What about web design blogs? I see a trend in web design blogs of producing extremely long posts (when it’s well known that people read at most 28% of the words on a page) instead of focusing on quality (it’s hard to measure the quality of a particular post, many factors need to be considered there so people often rely on the number of words as a measurement). There are some information quality theories which can offer a more objective picture of a quality of a content by taking into account several factors.
So the important lesson here is:
COLLECT ENOUGH DATA BEFORE YOU MAKE A DECISION. Want to test what’s the best way to monetize your site? Then run ads using 1 ad network for a week, then go for another one next week. Get enough large samples in order to make decent conclusions.
What about consulting with other people? As long as it’s people and not 1 person (the Mashable technical designer who introduced that social sharing feature or 1 anecdote), it’s fine. The wisdom of crowds is a powerful thing. Just make sure the “crowd” is DIVERSE and you hear as many different opinions as possible. Which leads me to my second point…
People love to surround themselves with people who have similar opinions/beliefs. The reasons are obvious: it’s a very comfortable position to be in, no negative emotions and conflicts are happening etc. Unfortunately, this is very detrimental for your decision-making process. I’ve mentioned previously that you want to make better decisions, consulting outside opinion is very helpful.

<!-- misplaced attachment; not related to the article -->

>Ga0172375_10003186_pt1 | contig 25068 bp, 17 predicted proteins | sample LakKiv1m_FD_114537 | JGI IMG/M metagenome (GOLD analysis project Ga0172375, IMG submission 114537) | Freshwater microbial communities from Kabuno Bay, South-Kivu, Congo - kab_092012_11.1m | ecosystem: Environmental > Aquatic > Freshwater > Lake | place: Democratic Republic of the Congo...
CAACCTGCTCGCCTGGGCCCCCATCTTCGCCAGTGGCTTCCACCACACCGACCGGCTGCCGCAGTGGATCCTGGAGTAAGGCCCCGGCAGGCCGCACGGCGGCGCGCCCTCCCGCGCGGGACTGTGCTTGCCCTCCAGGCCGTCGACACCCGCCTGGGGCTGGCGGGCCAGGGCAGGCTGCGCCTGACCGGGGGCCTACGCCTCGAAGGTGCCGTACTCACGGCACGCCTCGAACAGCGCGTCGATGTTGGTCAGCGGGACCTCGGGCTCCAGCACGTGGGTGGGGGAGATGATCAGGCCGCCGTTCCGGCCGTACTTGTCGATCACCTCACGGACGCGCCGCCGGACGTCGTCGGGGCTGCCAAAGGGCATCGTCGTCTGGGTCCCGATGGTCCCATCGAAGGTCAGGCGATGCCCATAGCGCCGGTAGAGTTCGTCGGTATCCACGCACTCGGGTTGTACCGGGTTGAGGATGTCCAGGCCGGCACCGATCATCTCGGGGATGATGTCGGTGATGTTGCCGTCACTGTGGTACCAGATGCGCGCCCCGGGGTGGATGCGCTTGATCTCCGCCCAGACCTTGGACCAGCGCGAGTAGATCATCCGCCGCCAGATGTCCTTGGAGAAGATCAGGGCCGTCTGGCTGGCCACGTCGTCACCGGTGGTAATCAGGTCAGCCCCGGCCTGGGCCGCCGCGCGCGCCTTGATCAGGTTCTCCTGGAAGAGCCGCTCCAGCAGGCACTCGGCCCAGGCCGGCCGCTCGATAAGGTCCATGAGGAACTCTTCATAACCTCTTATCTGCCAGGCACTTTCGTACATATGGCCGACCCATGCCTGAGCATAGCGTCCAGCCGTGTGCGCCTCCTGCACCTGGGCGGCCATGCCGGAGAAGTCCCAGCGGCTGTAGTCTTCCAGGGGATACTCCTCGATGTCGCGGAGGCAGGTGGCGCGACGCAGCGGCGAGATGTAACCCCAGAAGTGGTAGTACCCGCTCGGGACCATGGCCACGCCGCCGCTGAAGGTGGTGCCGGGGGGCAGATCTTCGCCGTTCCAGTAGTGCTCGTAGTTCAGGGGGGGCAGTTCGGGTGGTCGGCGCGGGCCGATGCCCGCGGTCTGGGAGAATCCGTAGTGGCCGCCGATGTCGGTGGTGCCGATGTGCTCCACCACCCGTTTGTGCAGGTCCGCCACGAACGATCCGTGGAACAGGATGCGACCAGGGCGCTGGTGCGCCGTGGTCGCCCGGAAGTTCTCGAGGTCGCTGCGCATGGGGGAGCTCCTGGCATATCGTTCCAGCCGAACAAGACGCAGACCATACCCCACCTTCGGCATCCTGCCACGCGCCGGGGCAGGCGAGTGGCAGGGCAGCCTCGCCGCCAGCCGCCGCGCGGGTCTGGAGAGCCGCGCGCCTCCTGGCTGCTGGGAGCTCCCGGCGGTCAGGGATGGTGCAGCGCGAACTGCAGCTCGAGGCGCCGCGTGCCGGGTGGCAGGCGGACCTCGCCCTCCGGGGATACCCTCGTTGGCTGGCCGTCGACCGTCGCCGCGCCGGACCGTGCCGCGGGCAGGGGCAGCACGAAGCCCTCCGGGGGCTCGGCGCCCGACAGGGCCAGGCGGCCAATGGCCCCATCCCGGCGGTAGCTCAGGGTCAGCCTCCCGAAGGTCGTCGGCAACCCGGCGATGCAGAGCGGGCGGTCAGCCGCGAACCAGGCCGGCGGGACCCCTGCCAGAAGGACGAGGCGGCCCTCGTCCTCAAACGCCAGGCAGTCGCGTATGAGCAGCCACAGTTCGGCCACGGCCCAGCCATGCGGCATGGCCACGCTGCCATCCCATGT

Consulting with outside similar opinion is not very helpful, however. This contributes to a phenomenon known as Groupthink which is the last thing you want to do if you want to get to an accurate decision.
What can you do here?
This can be hard to do initially. Look for opposite opinions from the people in your group. Here you’ll risking short-term comfort (emotionally) for a long-term benefit (a broader and more accurate view). In my experience, I often get very useful opposite opinions and become aware of things I previously overlooked when trying to make a specific decision.
For example, when you try to decide between 2 or 3 web design tools, look for the pros and cons of each. Many people often look for the advantages only not realizing that nothing is perfect and that by becoming aware of the limits a specific tool has, you can make your job easier by eventually finding additional tools that can fill that void.
Of course, when consulting with people, look for people which file of expertise is relevant to your own. So if you want to find a good software, asking experienced people from review sites + web designers is a good idea.
People are often inaccurate on saying how much skill/luck is required in order to reach a particular outcome.
One good question to ask yourself to help you sort luck from skill is:
Can you lose on purpose?
Can you lose on purpose in roulette? Almost never. Roulette is 100% luck. What about poker? Well, yeah, you can lose on purpose but not always so it’s part skill, part luck.
I think it’s important for you, as a web designer, to distinguish luck from skill because you’ll be often predicting things (like if a client really likes the design you made etc) and need to have somewhat accurate view of the probability of the outcome happening.
Wikipedia has a great list of cognitive biases if you want to learn more about this topic. Hope you found this article to be useful.
I got many of the principles here from a great book called Think Twice + some of my previous experience in reading psychology research.